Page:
Instead of allowing them to strike from the inside, simply get into a clinch and have the referee reset the action back to the distance you’re more comfortable with.
While you’re inside the clinch, focus on resting as much as you can while trying to exhaust your opponent. Put your body weight on their shoulders by pressing down with your forehead. That way, you rest while they carry both your and theirs weight.
One more smart action when to use the clinch is when you find yourself in a dangerous situation. For instance, if your opponent scores a good punch and you feel rattled, clinch quickly and give yourself a few extra seconds to recover.
Be careful about “dirty boxing” in those situations, though, as short-distance inside punches may knock you out cold if you don’t pin both of their arms properly. You can also clinch if you get trapped in the corner or if your opponent starts a good combination to stop the action and give you time to reset your defense.
Be careful about clinching too much, though, as you may get deducted a point for passivity if you do it too much. Also, keep in mind some things while inside the clinch to make it more successful, such as keeping the opponent’s lead leg in between yours, tracking their hips with your hips, etc.
Is Hugging Illegal in Boxing?
Hugging is not illegal in boxing in terms of getting disqualified for doing it. Clinching is an important aspect of boxing, but it does come with restrictions.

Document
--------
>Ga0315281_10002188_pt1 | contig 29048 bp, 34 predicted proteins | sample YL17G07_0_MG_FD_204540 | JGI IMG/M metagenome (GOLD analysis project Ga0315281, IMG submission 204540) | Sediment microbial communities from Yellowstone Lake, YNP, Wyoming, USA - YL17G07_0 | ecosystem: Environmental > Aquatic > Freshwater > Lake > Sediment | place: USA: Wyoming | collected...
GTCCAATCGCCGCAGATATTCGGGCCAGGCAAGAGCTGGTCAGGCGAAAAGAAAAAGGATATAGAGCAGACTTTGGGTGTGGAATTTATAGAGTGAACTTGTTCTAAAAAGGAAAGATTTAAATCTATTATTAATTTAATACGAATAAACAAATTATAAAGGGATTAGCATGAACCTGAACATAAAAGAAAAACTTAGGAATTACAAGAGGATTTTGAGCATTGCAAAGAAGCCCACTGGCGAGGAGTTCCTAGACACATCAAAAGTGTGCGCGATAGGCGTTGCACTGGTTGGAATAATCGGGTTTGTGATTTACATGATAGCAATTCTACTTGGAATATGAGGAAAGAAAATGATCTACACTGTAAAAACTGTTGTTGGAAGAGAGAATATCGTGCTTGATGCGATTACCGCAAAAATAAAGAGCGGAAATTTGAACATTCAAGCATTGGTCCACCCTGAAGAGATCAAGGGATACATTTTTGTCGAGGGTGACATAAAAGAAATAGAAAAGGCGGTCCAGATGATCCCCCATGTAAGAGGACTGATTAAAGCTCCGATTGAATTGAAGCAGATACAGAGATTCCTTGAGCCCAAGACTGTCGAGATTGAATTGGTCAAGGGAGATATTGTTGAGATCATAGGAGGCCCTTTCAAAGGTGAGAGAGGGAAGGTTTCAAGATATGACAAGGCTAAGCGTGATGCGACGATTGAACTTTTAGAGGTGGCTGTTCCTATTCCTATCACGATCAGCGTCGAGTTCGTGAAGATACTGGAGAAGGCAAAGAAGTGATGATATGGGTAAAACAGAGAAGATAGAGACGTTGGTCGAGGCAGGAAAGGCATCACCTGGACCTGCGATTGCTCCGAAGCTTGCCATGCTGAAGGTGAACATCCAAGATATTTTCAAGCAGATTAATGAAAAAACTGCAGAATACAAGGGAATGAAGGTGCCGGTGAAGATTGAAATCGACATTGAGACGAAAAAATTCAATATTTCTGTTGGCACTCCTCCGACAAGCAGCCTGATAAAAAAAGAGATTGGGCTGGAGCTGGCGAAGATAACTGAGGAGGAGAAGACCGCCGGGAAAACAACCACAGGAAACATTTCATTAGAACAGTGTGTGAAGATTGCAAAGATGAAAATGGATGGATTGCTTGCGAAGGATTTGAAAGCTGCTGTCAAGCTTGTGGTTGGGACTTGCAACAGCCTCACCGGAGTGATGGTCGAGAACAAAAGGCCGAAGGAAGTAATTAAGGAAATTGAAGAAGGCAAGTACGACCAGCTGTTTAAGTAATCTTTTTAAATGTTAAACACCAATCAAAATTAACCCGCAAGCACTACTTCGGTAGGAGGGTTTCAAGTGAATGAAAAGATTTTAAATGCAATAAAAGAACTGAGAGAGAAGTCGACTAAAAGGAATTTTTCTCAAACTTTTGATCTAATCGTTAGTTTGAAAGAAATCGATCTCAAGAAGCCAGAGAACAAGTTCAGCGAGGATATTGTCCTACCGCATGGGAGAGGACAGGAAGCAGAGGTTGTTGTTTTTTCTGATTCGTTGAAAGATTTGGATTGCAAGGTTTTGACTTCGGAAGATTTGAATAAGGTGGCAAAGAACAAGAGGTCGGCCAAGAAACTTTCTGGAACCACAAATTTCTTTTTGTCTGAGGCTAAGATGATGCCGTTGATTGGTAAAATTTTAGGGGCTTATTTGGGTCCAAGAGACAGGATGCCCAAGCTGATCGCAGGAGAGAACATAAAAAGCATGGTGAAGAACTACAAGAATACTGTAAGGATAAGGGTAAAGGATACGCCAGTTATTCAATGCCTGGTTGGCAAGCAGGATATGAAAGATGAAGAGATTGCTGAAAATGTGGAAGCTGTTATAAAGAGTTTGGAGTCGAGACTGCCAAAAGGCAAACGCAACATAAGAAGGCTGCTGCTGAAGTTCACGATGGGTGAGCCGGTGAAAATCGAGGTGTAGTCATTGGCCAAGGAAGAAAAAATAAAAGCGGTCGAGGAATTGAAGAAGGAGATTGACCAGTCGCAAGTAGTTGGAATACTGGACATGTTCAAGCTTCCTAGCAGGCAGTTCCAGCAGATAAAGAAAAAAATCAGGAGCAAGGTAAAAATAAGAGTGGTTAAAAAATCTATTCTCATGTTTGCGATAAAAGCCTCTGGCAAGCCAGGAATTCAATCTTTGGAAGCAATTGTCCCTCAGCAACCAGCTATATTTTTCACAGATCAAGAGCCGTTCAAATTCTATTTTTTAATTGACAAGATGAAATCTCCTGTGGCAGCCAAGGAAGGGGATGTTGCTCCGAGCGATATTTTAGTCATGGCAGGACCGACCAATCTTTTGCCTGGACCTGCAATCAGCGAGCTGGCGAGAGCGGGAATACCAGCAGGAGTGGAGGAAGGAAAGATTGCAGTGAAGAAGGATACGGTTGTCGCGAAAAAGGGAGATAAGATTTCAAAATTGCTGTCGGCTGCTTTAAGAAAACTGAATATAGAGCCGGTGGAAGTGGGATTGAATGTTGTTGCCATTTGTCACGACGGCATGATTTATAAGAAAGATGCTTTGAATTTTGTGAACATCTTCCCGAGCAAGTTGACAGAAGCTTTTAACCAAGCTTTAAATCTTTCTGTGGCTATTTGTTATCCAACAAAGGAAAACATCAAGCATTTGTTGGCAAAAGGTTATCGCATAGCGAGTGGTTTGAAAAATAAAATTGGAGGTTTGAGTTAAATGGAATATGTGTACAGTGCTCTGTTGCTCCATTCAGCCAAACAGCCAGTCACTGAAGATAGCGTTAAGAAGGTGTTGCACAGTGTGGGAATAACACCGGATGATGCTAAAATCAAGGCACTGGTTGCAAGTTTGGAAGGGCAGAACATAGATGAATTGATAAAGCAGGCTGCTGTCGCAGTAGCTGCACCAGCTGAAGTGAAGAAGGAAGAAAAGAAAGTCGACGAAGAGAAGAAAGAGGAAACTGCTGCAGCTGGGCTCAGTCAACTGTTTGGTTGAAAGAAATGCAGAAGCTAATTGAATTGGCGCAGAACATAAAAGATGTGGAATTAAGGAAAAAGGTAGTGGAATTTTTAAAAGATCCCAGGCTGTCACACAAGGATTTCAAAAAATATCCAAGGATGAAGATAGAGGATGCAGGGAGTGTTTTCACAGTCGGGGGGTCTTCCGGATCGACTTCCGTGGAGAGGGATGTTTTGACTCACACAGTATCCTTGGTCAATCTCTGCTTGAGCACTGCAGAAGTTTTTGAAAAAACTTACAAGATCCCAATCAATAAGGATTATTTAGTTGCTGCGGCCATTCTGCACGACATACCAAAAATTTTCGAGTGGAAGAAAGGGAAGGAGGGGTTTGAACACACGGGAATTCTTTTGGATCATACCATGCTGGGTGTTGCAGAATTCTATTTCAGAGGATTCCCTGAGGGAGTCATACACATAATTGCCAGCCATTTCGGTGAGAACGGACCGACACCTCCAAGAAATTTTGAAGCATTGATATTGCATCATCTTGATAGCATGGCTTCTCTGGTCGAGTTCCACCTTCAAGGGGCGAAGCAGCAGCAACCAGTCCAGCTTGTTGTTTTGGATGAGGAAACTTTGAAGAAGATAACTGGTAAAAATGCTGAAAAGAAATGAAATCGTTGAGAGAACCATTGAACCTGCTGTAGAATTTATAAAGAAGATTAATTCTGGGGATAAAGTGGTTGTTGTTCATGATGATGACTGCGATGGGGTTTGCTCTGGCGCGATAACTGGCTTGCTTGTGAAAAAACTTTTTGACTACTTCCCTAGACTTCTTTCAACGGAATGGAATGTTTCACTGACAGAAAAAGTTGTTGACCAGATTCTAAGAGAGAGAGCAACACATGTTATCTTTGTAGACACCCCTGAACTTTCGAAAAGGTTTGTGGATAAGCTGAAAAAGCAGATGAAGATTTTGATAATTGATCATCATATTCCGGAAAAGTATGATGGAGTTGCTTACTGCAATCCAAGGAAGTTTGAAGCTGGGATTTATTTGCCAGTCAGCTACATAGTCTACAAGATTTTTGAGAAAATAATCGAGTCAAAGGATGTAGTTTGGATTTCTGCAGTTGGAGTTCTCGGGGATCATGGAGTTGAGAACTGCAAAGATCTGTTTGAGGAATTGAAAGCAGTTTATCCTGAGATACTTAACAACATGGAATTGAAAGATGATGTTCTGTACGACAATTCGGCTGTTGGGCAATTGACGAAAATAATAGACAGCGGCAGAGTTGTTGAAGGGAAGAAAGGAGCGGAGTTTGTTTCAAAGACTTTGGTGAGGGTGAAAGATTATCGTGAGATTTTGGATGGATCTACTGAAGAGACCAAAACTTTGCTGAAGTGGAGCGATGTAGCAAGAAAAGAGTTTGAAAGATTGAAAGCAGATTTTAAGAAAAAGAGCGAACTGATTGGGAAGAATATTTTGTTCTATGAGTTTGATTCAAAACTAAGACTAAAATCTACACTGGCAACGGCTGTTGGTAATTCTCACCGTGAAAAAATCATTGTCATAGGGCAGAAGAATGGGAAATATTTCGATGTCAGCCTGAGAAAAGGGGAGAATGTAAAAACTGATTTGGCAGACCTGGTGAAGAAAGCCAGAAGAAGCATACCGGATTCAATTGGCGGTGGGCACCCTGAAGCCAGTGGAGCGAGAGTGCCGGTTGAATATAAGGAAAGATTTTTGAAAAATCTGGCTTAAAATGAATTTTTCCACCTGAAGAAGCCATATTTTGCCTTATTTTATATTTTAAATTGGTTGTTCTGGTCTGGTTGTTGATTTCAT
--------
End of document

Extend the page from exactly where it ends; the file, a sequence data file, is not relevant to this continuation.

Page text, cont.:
You can’t stay in a clinch for too long, especially if both fighters aren’t actively trying to improve their position or throw punches. The referee will stop and reset the action quickly. Also, hugging your opponent and holding them while keeping one arm free to strike is also illegal.
You can get penalized with point deductions if you use the clinch too much and don’t engage in active combat.
As you learn more about the strategies of boxing, you might wonder how to augment your training regimen to improve your clinch techniques further. Trying exercises with notable top focus mitts for boxing can offer you new insights and should be your next move. This article will guide you in choosing the most suitable mitts to improve your overall performance.
The clinching game isn’t illegal, but it can also be quite dirty, and some fighters used it to their advantage a lot. For instance, Wladimir Klitschko was almost always the taller fighter in the ring, so he clinched excessively to rest on his opponents and exhaust them.
However, he also often used the opportunity to step on their feet in close proximity. Imagine a guy almost 6’6 feet tall, weighing 240 lbs stomping your feet, and putting his whole body weight on you.
He also often threw punches and then immediately shot in for a clinch to prevent any possible counters. Sometimes, he got penalized for those actions as it’s passively playing for points and preventing the opponent from striking back.
So, hugging or clinching isn’t completely legal in boxing, especially if the fighter tries to play it dirty. However, it’s still a crucial component that every boxer must develop to succeed, especially at the highest level.